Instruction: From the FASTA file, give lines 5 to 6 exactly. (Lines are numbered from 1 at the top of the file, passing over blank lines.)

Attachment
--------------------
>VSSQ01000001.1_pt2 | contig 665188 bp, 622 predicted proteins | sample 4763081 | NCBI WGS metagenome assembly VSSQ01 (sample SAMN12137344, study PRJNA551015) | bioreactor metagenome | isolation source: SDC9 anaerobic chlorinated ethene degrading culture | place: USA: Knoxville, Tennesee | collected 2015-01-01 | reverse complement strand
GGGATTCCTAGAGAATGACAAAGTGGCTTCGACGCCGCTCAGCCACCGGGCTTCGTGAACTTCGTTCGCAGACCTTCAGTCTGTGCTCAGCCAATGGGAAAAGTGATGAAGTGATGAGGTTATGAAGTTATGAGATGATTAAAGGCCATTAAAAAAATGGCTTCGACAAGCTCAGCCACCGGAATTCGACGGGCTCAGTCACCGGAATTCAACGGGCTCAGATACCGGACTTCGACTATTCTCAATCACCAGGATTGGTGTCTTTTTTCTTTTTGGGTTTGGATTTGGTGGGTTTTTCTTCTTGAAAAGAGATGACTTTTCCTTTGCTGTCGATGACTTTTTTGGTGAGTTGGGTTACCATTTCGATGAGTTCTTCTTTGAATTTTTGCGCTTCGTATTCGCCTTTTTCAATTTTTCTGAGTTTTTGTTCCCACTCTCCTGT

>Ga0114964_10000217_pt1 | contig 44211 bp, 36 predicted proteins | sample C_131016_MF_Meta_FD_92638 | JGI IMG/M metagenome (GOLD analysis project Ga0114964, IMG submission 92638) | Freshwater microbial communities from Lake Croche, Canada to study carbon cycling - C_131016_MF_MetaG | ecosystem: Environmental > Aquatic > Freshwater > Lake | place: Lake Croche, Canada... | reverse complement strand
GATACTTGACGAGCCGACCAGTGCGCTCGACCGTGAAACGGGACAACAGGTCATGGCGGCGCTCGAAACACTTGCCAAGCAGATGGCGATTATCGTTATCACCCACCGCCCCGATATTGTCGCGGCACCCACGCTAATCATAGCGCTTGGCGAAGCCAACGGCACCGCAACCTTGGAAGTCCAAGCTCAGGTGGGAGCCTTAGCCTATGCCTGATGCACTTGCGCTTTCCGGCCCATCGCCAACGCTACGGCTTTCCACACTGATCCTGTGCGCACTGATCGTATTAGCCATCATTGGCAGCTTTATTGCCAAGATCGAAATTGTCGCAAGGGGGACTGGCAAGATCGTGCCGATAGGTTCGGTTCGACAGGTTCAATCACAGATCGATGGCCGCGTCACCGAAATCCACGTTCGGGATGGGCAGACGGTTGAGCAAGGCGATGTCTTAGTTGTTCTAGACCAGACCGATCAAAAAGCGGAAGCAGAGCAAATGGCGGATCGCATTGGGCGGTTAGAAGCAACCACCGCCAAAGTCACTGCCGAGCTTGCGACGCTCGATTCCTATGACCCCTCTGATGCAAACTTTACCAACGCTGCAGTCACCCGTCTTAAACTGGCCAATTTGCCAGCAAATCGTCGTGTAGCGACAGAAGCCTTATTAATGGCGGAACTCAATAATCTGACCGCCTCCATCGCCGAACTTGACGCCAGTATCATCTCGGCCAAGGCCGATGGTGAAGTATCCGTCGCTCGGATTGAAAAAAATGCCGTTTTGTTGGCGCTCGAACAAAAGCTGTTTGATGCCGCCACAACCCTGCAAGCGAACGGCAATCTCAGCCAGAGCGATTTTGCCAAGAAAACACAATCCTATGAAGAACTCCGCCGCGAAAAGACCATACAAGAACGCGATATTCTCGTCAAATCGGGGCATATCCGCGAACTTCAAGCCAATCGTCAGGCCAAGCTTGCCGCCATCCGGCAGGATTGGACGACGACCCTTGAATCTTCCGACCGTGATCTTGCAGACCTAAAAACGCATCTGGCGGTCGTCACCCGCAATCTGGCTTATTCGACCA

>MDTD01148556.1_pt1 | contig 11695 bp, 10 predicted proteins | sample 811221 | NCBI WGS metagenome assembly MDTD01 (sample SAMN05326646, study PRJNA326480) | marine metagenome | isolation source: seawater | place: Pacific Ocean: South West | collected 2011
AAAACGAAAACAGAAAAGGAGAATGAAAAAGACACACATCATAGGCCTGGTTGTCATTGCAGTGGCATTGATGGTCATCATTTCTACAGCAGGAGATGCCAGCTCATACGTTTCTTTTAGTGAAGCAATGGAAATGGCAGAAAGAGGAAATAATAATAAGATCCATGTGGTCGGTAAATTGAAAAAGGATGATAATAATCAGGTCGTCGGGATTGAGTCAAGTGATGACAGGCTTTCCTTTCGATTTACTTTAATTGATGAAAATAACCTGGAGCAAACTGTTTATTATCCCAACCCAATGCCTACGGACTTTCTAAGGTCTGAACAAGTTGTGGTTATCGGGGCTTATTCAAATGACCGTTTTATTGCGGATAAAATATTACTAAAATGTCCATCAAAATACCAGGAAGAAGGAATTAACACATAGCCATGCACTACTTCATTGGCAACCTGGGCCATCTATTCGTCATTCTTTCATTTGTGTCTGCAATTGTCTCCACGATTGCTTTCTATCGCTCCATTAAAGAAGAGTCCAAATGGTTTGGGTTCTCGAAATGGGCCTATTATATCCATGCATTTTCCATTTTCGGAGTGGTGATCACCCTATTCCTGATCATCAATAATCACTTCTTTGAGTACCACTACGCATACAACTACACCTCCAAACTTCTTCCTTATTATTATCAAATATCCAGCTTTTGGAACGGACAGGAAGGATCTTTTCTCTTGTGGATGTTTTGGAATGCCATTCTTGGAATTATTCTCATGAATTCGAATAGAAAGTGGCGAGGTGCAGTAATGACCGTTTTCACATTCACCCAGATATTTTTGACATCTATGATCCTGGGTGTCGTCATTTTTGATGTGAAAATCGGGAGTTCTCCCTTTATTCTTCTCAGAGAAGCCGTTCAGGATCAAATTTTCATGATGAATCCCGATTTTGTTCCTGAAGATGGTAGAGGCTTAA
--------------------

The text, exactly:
>MDTD01148556.1_pt1 | contig 11695 bp, 10 predicted proteins | sample 811221 | NCBI WGS metagenome assembly MDTD01 (sample SAMN05326646, study PRJNA326480) | marine metagenome | isolation source: seawater | place: Pacific Ocean: South West | collected 2011
AAAACGAAAACAGAAAAGGAGAATGAAAAAGACACACATCATAGGCCTGGTTGTCATTGCAGTGGCATTGATGGTCATCATTTCTACAGCAGGAGATGCCAGCTCATACGTTTCTTTTAGTGAAGCAATGGAAATGGCAGAAAGAGGAAATAATAATAAGATCCATGTGGTCGGTAAATTGAAAAAGGATGATAATAATCAGGTCGTCGGGATTGAGTCAAGTGATGACAGGCTTTCCTTTCGATTTACTTTAATTGATGAAAATAACCTGGAGCAAACTGTTTATTATCCCAACCCAATGCCTACGGACTTTCTAAGGTCTGAACAAGTTGTGGTTATCGGGGCTTATTCAAATGACCGTTTTATTGCGGATAAAATATTACTAAAATGTCCATCAAAATACCAGGAAGAAGGAATTAACACATAGCCATGCACTACTTCATTGGCAACCTGGGCCATCTATTCGTCATTCTTTCATTTGTGTCTGCAATTGTCTCCACGATTGCTTTCTATCGCTCCATTAAAGAAGAGTCCAAATGGTTTGGGTTCTCGAAATGGGCCTATTATATCCATGCATTTTCCATTTTCGGAGTGGTGATCACCCTATTCCTGATCATCAATAATCACTTCTTTGAGTACCACTACGCATACAACTACACCTCCAAACTTCTTCCTTATTATTATCAAATATCCAGCTTTTGGAACGGACAGGAAGGATCTTTTCTCTTGTGGATGTTTTGGAATGCCATTCTTGGAATTATTCTCATGAATTCGAATAGAAAGTGGCGAGGTGCAGTAATGACCGTTTTCACATTCACCCAGATATTTTTGACATCTATGATCCTGGGTGTCGTCATTTTTGATGTGAAAATCGGGAGTTCTCCCTTTATTCTTCTCAGAGAAGCCGTTCAGGATCAAATTTTCATGATGAATCCCGATTTTGTTCCTGAAGATGGTAGAGGCTTAA